Chadron Formation in Sec. 26, T 33 N, R 53 W, Sioux County,
     Nebraska (Alf, 1962, and Hough and Alf, 1958). This is UCR
     locality V5403. The collectors carefully considered the
     possibility that some of the fossils found in the ant mounds
     were collected from younger strata by the harvester ants and
     concluded this was unlikely (Alf, personal communication).

     _Description and comments._--The cusps of RAM-UCR no. 381, a
     left M1, are sharp and the wear-facets resulting from
     occlusion with the lower dentition are small. The paraconule
     is a low, ill-defined cusp on the anterior margin of the
     crown; a metaconule is not present. A smooth stylar shelf is
     present labial to the metacone. The crown was supported by
     three roots. There are no interradicular crests.

     The crown of RAM-UCR no. 1674, a right M2, is heavily
     abraded and many morphological details of the cusps have
     been destroyed. Low interradicular crests linked the three
     roots of the tooth with a low, central prominence. As was
     the case with RAM-UCR no. 381, no significant differences
     could be found in comparisons with illustrations of the
     teeth preserved in Princeton no. 13585.

     RAM-UCR nos. 598, 1001, 1079, and 3013 all appear to be
     m2's. The talonids of these teeth are not elongated, their
     trigonids have quadrilateral outlines, and the paraconids
     are small but prominent, bladelike cusps. The trigonid of
     RAM-UCR 1000 is elongated and the paraconid is a minute
     cusp; the tooth closely resembles the m1 of the type of
     _Sinclairella dakotensis_.

Logan County, northeastern Colorado

     _Material._--KU no. 11210 (fig. 1), a fragment of a left
     maxillary containing P4 and M1-2.

     _Locality and stratigraphy._--The fossil was found in the
     center of the W-1/2, Sec. 21, T 11 N, R 53 W, Logan County,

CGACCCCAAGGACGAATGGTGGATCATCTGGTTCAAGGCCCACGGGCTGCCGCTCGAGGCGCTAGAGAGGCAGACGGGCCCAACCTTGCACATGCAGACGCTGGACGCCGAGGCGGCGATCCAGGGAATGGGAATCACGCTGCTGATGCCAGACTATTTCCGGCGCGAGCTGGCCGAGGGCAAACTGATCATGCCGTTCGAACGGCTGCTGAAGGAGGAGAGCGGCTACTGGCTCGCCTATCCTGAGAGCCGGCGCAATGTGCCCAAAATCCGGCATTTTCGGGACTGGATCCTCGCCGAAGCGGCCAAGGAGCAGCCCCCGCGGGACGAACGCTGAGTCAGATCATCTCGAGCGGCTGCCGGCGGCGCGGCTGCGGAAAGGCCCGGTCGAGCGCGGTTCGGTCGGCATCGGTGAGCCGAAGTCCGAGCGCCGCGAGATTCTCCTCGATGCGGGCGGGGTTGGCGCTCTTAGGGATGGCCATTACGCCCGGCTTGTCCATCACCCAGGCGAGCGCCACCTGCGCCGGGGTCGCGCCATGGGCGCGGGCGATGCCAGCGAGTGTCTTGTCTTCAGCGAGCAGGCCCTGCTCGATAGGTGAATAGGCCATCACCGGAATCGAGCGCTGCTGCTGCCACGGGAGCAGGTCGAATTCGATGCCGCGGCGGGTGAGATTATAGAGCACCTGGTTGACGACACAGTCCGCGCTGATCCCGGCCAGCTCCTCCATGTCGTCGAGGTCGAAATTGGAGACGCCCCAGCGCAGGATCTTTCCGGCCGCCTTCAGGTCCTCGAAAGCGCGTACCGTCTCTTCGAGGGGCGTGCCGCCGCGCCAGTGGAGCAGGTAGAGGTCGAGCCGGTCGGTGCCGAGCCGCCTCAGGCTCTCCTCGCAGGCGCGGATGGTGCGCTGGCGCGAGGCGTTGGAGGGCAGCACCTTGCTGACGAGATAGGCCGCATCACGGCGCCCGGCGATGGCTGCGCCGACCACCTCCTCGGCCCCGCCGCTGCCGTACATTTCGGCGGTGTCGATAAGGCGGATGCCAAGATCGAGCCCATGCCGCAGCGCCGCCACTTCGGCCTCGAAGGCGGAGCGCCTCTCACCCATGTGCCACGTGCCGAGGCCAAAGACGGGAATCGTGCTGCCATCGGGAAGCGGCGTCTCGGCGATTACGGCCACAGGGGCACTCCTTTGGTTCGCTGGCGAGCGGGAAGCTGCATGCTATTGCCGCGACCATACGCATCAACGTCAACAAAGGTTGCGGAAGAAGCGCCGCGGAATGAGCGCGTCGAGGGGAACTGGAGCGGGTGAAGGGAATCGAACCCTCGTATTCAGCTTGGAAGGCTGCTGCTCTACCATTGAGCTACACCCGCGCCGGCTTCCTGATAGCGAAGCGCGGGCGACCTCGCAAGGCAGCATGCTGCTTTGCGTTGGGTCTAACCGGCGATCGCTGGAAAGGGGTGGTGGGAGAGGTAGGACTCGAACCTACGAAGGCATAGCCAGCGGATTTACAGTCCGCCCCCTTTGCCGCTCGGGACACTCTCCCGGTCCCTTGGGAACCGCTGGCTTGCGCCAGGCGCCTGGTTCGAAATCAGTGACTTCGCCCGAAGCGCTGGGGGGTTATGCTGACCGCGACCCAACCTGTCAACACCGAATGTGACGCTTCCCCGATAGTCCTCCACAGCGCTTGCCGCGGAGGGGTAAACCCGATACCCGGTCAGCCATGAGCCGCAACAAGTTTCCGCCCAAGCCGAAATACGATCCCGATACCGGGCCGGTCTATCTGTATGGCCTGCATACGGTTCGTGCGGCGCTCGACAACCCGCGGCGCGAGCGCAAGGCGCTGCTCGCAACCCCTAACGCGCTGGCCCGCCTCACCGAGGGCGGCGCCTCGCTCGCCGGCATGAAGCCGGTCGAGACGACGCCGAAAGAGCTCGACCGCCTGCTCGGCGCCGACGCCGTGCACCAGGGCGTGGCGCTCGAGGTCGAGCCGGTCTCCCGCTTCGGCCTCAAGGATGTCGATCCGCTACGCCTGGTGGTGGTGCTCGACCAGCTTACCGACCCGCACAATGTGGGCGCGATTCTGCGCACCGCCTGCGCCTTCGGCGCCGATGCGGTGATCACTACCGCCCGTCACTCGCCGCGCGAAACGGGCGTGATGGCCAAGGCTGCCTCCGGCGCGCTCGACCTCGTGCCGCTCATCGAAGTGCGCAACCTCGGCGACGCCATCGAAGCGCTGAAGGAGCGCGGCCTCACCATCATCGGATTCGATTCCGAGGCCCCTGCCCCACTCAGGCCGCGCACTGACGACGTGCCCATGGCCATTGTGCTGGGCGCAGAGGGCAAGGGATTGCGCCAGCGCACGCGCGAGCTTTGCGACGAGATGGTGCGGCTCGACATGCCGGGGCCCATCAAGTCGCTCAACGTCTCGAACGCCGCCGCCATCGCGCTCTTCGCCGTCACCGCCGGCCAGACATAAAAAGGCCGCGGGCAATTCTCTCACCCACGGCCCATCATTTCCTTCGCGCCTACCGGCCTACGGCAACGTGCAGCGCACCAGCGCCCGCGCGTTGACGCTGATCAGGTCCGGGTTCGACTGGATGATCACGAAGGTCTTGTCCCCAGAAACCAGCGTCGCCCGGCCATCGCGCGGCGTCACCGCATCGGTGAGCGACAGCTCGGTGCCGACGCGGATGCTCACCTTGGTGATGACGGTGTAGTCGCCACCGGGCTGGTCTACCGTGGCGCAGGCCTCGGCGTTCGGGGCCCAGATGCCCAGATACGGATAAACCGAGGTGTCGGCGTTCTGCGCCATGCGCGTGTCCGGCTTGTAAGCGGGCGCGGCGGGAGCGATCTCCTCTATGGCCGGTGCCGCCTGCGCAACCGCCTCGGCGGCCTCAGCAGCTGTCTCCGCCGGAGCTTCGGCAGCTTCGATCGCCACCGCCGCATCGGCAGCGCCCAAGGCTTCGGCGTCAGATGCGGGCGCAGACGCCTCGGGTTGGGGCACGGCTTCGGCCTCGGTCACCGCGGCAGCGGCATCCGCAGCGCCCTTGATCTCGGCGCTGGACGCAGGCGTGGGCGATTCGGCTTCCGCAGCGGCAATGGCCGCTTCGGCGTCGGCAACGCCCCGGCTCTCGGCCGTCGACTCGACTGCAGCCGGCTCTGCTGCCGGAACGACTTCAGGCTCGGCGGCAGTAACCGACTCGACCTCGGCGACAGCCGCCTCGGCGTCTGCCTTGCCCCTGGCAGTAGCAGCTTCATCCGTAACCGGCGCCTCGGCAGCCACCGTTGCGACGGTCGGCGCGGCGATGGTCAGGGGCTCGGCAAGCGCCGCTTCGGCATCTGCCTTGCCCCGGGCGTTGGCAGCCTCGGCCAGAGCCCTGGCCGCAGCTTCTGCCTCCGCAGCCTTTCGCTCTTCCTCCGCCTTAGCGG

Colorado, "... in the bed below _Agnotocastor_ bed, Cedar
     Creek Member...." (Ronald H. Pine, 1958, field notes on file
     at the University of Kansas). The bed so defined is part of
     unit 3 in the lower division of the Cedar Creek Member, as
     subdivided by Galbreath (1953:25) in stratigraphic section
     XII. The fauna obtained from unit 3 is of Orellan age.

[Illustration: FIG. 1. _Sinclairella dakotensis_ Jepsen, KU no. 11210,
fragment of left maxillary with P4 and M1-2; Orellan, Logan County,
Colorado; drawings by Mrs. Judith Hood: a, labial view; b, occlusal
view; both approximately × 9.]

     _Description and comments._--P4 of KU no. 11210 has a large
     posterolingual cusp separated from the main cusp by a
     distinct groove, which deepens posteriorly. The
     posterolingual cusp is supported by the broad posterior
     root. P4 of the type specimen of _Sinclairella dakotensis_
     is described (Jepsen, 1934, p. 392) as having an oval
     outline at the base of the crown, and a small,
     posterolingual cusp. A chip of enamel is missing from the
     posterior slope of the main cusp of the P4 of KU no. 11210.
     The anterior slope of the main cusp is flattened, possibly
     the result of wear, and there is no evidence of a groove
     like that present on the P4 of the type specimen.

     Only a few differences were found between the molars
     preserved in KU no. 11210 and their counterparts in the type
     specimen. A stylar shelf is present labial to the metacone
     of M1 of KU no. 11210, but, unlike the type, its surface is
     smooth and there is no evidence of cusps. Of the three small
     stylar cusps on the stylar shelf of M2 the smallest is in
     the position of a mesostyle. The M2 lacks a chip of enamel
     from the lingual surface of the hypocone. Unlike the M2 of
     Princeton no. 13585, in occlusal view the posterior margin
     of the M2 of KU no. 11210 is convex posterior to the
     metacone. The anterior edge of the base of the zygomatic
     arch of KU no. 11210 was dorsal to M2. The shallow oval
     depression in the maxillary dorsal to M1 might be the result